- Specifically ignoring efficiencies in AI—patenting core AI and other mathematical methods based on technical implementation
- The requirement for technical implementation
- Where does this restrictive interpretation of a specific technical implementation come from and is it justified by the case law of the EPO’s Board of Appeal?
- Is there anything else in this decision that would justify the more restrictive language in the guidelines?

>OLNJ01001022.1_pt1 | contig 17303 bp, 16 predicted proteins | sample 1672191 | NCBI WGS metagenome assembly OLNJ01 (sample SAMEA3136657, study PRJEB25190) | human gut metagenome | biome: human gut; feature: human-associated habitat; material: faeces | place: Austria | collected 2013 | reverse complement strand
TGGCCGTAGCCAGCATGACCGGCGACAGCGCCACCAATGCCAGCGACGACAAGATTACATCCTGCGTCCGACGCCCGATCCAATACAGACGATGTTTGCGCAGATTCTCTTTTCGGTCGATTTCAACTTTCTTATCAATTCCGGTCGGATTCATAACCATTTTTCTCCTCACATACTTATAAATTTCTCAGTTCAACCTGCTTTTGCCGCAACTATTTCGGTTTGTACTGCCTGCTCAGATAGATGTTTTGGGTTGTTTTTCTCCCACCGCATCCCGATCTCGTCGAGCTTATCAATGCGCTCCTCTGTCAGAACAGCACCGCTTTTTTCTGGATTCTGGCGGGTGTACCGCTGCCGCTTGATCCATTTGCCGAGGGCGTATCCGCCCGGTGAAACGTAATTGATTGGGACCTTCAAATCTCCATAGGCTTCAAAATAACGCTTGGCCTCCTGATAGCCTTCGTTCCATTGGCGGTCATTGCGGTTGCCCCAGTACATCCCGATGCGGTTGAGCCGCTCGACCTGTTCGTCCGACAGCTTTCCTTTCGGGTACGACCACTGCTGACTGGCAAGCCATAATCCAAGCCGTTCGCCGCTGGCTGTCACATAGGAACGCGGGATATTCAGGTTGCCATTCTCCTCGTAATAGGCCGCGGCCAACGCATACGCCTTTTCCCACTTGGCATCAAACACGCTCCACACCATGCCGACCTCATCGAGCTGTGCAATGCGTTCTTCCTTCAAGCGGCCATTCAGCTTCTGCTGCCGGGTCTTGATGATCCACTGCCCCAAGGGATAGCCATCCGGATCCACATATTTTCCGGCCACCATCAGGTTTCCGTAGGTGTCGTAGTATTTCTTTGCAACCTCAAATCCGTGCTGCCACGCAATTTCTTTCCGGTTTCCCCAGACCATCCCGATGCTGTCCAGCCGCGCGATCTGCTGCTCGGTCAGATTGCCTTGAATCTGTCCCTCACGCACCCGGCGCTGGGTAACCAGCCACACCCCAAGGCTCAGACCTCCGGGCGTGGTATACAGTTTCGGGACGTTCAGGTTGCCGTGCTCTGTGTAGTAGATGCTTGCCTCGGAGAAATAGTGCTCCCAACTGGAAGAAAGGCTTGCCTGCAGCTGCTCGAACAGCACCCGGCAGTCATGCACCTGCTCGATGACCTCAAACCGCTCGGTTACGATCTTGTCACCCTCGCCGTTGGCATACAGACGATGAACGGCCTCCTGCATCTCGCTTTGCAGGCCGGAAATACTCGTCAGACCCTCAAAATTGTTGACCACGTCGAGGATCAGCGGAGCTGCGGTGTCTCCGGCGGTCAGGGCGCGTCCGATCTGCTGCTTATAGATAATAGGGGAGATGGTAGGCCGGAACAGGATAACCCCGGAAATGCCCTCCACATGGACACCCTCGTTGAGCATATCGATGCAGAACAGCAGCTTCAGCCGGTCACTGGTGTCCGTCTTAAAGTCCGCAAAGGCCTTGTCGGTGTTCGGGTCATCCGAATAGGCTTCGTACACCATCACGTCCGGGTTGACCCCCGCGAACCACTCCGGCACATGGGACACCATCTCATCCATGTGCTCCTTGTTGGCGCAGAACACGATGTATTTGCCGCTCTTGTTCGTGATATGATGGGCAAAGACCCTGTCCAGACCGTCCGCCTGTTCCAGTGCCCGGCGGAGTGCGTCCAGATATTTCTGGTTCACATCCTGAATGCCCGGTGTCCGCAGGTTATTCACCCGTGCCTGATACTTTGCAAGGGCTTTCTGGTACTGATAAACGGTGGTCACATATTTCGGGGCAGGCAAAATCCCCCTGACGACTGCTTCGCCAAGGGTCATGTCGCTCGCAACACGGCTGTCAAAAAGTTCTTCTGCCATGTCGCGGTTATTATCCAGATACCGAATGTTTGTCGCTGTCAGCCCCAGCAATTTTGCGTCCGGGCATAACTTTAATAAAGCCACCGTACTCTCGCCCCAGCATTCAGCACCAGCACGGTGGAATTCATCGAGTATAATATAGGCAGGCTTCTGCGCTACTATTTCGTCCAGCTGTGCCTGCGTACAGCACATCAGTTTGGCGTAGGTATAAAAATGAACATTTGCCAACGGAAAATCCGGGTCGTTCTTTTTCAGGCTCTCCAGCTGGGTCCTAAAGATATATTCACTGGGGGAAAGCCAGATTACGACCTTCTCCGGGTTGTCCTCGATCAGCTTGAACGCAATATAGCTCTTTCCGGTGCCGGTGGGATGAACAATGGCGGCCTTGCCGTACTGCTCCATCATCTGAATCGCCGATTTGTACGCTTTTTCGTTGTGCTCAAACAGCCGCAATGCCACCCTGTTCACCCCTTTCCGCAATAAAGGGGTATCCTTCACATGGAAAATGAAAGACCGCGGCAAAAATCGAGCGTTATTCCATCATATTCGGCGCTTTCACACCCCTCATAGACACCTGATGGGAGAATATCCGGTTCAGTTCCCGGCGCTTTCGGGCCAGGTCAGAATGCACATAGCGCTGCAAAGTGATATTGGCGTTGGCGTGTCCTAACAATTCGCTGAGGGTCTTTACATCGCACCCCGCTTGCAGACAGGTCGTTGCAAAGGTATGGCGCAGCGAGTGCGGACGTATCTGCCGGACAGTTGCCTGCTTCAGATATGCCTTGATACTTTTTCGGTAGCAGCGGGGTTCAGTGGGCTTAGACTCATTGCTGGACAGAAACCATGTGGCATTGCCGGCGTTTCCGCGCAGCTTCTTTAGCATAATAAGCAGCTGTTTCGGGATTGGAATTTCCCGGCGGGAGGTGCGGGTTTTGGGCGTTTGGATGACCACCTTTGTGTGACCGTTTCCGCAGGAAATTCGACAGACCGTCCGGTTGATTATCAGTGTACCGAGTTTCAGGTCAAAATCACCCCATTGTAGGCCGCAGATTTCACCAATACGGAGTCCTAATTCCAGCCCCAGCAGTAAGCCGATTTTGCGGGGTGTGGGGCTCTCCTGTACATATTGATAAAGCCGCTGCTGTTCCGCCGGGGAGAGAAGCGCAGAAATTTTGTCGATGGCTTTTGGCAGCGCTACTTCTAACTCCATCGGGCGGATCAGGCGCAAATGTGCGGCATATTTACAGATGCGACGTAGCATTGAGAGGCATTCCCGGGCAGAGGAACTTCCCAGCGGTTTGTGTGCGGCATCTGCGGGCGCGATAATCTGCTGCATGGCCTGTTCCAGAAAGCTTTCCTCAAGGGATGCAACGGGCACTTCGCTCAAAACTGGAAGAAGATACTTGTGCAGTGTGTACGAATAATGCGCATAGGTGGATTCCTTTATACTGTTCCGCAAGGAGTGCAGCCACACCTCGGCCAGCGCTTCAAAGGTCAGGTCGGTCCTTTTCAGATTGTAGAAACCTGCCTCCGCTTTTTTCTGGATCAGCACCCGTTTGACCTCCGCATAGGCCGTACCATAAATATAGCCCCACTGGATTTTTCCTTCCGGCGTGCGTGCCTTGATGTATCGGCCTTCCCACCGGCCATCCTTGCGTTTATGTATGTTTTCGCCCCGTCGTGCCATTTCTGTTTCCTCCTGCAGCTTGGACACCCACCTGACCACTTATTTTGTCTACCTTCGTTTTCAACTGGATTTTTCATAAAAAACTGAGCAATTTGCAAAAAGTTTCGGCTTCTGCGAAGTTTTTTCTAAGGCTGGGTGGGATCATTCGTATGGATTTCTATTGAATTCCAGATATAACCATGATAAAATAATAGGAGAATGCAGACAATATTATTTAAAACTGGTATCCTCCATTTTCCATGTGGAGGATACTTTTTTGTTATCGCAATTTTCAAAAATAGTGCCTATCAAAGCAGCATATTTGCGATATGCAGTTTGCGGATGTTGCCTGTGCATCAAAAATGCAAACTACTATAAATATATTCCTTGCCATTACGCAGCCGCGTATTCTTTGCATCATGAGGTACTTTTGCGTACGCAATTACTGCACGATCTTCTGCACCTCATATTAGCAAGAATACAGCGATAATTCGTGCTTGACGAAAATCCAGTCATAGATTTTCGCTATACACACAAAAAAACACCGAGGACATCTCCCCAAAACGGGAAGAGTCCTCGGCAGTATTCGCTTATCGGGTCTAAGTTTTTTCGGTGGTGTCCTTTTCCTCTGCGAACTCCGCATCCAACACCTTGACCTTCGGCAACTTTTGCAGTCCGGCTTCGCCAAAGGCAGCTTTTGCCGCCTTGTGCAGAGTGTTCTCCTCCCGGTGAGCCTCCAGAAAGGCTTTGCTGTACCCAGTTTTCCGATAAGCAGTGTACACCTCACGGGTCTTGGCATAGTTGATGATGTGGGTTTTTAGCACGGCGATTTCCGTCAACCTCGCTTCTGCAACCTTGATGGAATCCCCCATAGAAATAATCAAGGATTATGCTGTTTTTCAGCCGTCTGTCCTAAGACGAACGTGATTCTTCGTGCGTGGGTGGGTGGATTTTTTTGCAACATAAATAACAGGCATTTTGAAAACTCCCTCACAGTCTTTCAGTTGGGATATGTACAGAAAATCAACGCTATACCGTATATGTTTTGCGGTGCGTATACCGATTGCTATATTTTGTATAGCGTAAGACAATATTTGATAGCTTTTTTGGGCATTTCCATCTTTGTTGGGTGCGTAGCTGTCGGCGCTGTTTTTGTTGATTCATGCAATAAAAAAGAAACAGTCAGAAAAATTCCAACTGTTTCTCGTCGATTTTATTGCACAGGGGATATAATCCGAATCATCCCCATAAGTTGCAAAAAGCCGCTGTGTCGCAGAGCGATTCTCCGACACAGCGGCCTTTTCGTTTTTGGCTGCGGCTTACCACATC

- What does this mean for mathematical methods and in particular AI/ML?
TMT analysis: The current Guidelines for Examination at the European Patent Office (EPO) consider artificial intelligence (AI) and machine learning (ML) to be pure mathematical methods, in contrast to other areas of computer technology such as database technology. While it has been argued previously that this differential treatment ignores the technological reality of our days, in this article Alexander Korenberg, partner at Kilburn & Strode, takes a closer look at an aspect of the provisions in the Guidelines (specifically G-II, 3.3) in relation to the patentability of mathematical methods.
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